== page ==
Research Papers: Energy Conversion/Systems

Cooling of Turbine Blade Surface With Expanded Exit Holes: Computational Suction-Side Analysis

[+] Author and Article Information
Fariborz Forghan, Omid Askari, Uichiro Narusawa, Hameed Metghalchi

Department of Mechanical
and Industrial Engineering,
Northeastern University,
Boston, MA 02115

Contributed by the Advanced Energy Systems Division of ASME for publication in the JOURNAL OF ENERGY RESOURCES TECHNOLOGY. Manuscript received April 15, 2016; final manuscript received April 26, 2016; published online June 14, 2016. Assoc. Editor: Arash Dahi Taleghani.

J. Energy Resour. Technol 138(5), 051602 (Jun 14, 2016) (4 pages) Paper No: JERT-16-1173; doi: 10.1115/1.4033590 History: Received April 15, 2016; Revised April 26, 2016

Turbine blade surfaces are cooled by jet flow from expanded exit holes (EEHs) against the prevailing hot gas flow. The flow through EEH must be designed to form a film of cool air over the blade. Computational analyses are performed to examine the cooling effectiveness of flow from EEH over the suction side of a blade by solving conservation equations and the ideal gas equation of state for turbulent and compressible flow. For a sufficiently high coolant mass flow rate, the flow through EEH, which acts as a converging–diverging nozzle, is choked at the nozzle throat, resulting in a supersonic flow, a shock, and then a subsonic flow downstream. The location of the shock relative to the high-temperature gas flow determines the temperature distribution along the blade surface; which is analyzed in detail when the following conditions are varied: coolant mass flow rate, the temperature difference between gas-and coolant-flow, EEH location on the blade surface, EEH inclination angle to the blade surface, and exit-to-inlet area ratio (AR) of EEH. The film cooling effectiveness is calculated along the surface of the blade. The results show (1) increasing the coolant flow rate improves the effectiveness, (2) change in temperature difference between the mainstream and the coolant slightly affects the effectiveness, (3) inclination angle of EEH has a pronounced effect on film cooling and the corresponding effectiveness, (4) both the location of the EEH on a blade and the AR of the EEH slightly change the effectiveness.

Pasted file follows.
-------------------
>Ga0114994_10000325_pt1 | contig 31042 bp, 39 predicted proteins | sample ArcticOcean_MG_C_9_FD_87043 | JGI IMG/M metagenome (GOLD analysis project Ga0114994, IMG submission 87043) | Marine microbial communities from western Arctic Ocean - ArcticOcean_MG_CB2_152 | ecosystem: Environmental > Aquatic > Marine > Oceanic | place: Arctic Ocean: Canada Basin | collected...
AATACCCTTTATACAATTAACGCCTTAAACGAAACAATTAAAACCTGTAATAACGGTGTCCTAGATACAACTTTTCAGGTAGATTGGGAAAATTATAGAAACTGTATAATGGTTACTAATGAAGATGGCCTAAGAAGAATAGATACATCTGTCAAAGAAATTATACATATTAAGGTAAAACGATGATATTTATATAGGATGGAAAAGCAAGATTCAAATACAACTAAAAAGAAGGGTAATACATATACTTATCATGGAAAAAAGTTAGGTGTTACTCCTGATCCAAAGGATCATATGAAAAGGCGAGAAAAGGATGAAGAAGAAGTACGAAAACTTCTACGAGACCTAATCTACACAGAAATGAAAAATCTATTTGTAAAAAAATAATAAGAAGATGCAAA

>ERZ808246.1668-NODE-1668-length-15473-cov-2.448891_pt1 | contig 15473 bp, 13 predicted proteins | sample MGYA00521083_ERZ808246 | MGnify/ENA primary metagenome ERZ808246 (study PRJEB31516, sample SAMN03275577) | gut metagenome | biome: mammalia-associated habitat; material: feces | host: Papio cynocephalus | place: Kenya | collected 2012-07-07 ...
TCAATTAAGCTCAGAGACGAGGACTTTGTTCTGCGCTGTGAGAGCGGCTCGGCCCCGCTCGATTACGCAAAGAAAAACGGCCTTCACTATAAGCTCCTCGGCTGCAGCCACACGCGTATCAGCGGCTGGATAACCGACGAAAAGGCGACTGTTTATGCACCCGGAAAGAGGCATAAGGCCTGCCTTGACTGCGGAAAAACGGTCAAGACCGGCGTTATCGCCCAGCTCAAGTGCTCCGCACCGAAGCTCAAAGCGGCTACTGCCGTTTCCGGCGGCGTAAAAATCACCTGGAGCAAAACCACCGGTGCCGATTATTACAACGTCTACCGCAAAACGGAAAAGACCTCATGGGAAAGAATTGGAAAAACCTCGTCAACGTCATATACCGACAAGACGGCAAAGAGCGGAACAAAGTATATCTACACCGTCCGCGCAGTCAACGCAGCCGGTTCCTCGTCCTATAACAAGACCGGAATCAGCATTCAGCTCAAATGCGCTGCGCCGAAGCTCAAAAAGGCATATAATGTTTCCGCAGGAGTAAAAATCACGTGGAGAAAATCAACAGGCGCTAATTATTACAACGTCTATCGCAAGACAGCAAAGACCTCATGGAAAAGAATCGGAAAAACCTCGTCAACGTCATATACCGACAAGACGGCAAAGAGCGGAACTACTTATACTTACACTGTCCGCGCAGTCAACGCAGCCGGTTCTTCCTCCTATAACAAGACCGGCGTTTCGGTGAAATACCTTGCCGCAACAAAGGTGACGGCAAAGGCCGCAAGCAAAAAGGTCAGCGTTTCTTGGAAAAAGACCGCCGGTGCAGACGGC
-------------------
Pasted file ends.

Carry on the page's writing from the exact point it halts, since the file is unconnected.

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Fig. 1

Midplane cross section of the blade

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Fig. 2

Comparison of experimental data of Liu et al. [15] and results of this study

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Fig. 3

Mach number of coolant for different mass flow rate of coolant (a)m˙ = 0.0002 kg/s (b) m˙  = 0.0005 kg/s, (c) m˙  = 0.001 kg/s, and (d) m˙  = 0.002 kg/s

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Fig. 4

Effectiveness as a function of distance for four different flows rates of coolant of an EEH with angle of 30 deg

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Fig. 5

Effectiveness as a function of distance for three different temperature differences between mainstream and coolant static temperature

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Fig. 6

Effectiveness as a function of distance for different locations, coolant mass flow rate 0.005 kg/s, steel blade, ΔT = 1300 K, AR = 3.8 and Ø = 30 deg (negative values = upstream, positive values = downstream)

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Fig. 7

Effectiveness as a function of distance for different angle of the EEH 30 deg, −30 deg, 90 deg with respect to local tangent to the blade at location 1 (L1), ΔT = 1300 K, steel blade, and coolant mass flow rate 0.0005 kg/s (negative values = upstream, positive values = downstream)

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Fig. 8

Effectiveness as a function of distance for different EEH AR: AR = 2.72, AR = 4.38, AR = 6.88, coolant mass flow rate of 0.005 kg/s, location 1 (L1), ΔT = 1300 K, AR = 3.8 and, Ø = 30 deg (negative values = upstream, positive values = downstream)




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